For further insight on changing things up if you’re not orgasming during intercourse, check out more on this topic here and here.
Is there a way to orgasm faster?
Many people report that vibrations help to get them to orgasm more consistently, and with greater speed. Fantasy can also help to address any brain-body dissonance when it comes to arousal and sexual response. Let your mind wander without inhibition and see where it takes you.
What should someone do if they’ve never had an orgasm?
The first thing to remember is that the paths to orgasm are varied and there is no perfect formula for reaching the big-O. Here are a few things to try that might also help:
- Cross Your Legs. If you want to experiment with orgasm during intercourse, try crossing your legs to create a tighter sensation and increase friction against the inner bulbs of your clitoris. The snug sensation that results from the combination of squeezing your legs together and the swelling of your inner clitoris might be just what you need to take you over the orgasmic edge.
- Learn to love your body. Positive (or neutral) body image is key to orgasmic response, as it helps you to avoid spectating (looking in on your experience from the outside instead of enjoying the physical sensations of the experience itself).
How can lube help achieve orgasm?
Lube is linked with improved sexual response and a decrease in sexual discomfort. Lube can also enhance arousal and pleasure to increase the likelihood of having an orgasm. For those who worry about lubrication, a few drops of the slippery stuff can assuage concerns, reduce anxiety and help induce the relaxation response in your body; this state of relaxation can prime your body and mind for pleasure, arousal, and orgasm.
From Dr. Joshua Gonzalez, MD and ASTROGLIDE’s sexual health advisor
Are multiple orgasms possible? If so, how can people achieve them?
The ability to achieve multiple orgasms is possible for some people. Following normal orgasm, men and women have what is called a refractory time, which is a period characterized by an inability to achieve additional orgasms. In general, this period is shorter for women making it much easier for them to have multiple orgasms during a single sexual act or encounter.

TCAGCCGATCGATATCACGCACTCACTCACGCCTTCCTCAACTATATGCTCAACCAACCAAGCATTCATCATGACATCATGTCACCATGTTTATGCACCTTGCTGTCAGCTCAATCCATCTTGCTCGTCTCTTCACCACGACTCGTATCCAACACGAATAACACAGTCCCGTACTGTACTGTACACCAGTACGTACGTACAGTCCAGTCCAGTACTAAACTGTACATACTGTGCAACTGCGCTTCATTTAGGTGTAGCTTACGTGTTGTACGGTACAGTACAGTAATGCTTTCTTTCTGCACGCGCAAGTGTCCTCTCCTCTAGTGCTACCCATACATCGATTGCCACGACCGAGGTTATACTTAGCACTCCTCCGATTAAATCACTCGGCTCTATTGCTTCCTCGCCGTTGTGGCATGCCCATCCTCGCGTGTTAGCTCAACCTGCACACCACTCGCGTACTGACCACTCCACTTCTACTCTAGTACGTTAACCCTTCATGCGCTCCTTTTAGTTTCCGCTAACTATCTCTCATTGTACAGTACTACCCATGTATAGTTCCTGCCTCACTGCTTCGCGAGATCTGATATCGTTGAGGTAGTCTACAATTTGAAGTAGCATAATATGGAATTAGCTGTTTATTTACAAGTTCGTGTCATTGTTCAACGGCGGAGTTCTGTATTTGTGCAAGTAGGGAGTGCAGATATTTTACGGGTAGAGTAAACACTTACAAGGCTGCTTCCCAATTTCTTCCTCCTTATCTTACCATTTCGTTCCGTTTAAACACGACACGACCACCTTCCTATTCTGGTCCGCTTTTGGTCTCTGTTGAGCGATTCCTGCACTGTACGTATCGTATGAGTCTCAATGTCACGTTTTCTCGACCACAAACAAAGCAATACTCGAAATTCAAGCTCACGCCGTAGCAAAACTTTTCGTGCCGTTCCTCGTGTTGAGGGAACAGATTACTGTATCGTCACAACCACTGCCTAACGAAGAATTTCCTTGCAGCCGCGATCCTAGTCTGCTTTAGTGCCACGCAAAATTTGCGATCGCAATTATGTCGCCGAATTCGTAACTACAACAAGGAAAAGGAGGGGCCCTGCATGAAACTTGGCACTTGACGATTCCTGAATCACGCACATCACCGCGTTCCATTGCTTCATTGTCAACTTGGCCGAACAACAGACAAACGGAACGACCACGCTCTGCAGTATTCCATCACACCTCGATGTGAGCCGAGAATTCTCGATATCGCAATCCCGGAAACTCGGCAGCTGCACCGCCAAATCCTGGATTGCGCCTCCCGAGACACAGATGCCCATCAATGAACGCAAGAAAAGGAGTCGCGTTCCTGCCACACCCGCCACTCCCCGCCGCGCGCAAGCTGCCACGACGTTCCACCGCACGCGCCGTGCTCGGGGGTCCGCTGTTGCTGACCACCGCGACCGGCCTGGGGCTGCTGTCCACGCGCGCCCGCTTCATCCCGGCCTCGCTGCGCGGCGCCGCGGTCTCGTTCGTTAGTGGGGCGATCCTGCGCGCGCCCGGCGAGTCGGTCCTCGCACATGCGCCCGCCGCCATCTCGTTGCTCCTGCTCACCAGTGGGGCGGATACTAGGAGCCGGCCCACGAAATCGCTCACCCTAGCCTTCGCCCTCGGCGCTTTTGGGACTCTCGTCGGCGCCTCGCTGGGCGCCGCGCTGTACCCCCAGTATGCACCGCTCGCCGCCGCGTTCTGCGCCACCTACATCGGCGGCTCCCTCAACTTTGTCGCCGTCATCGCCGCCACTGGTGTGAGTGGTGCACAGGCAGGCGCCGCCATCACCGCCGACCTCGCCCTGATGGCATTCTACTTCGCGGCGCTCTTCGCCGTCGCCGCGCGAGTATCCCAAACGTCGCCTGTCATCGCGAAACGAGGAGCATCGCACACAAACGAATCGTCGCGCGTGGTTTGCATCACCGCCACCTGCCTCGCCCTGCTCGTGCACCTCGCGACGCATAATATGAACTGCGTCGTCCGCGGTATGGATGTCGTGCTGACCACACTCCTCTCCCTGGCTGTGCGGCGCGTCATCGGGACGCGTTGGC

What would you say to men having trouble climaxing?
If they were my patient, the first step I’d take would be to try and understand more about when they have trouble with climaxing so that I could offer the best advice. I’d ask questions like, is it happening during partnered sex, masturbation or both? If it’s only with partners, what about those encounters is different than when you masturbate? How can we try to replicate that same stimulation with a partner? It’s also important to ask about sociocultural and religious beliefs around sex and what medications a man may be taking that could negatively influence his sexual function.
What would you say to women who have trouble climaxing?
Many of the things I mentioned above are also true for women. There’s a lot that goes into climaxing. It’s about the individual woman and her background and belief system. It’s about her body but also how her body interacts with her partners. It’s also a mind, body, spirit kind of thing a lot of the time. If a woman is having trouble climaxing even in the absence of a partner, it’s definitely worth discussing it with a doctor. There are treatments (hormones and other medications) that can help improve the issue.
Do orgasms offer any health benefits?
Orgasms have plenty of health benefits! They provide a general sense of well being, and they create a sense of closeness with your partner. In men, research has suggested that ejaculation/orgasms can decrease your risk of prostate cancer. Orgasms are thought to help improve fertility and transiently stimulate our immune system. They also help reduce your cardiovascular risk, lower stress, and increase your pain threshold. And, the list keeps going…
Should people expect to orgasm during their first sexual encounters? Is it okay if they don’t?
People should always expect an orgasm during sexual encounters, but that doesn’t mean it will always happen. First times are tricky! You don’t really know what you’re doing and many people aren’t even sure what feels good to them (so how can they expect their partner to know?). It’s definitely okay to not orgasm during your first sexual encounter, but I would encourage people to use that as motivation to figure out how they might achieve orgasm in subsequent encounters.
How can lube help achieve orgasm?
Lube can definitely help you orgasm! Lubrication can increase sensitivity and pleasure from sexual contact. It also makes it easier to maintain a steady rhythm, which is often necessary for men and women to achieve orgasm
From Dr. Anglea Jones, OB/GYN and ASTROGLIDE’s sexual health advisor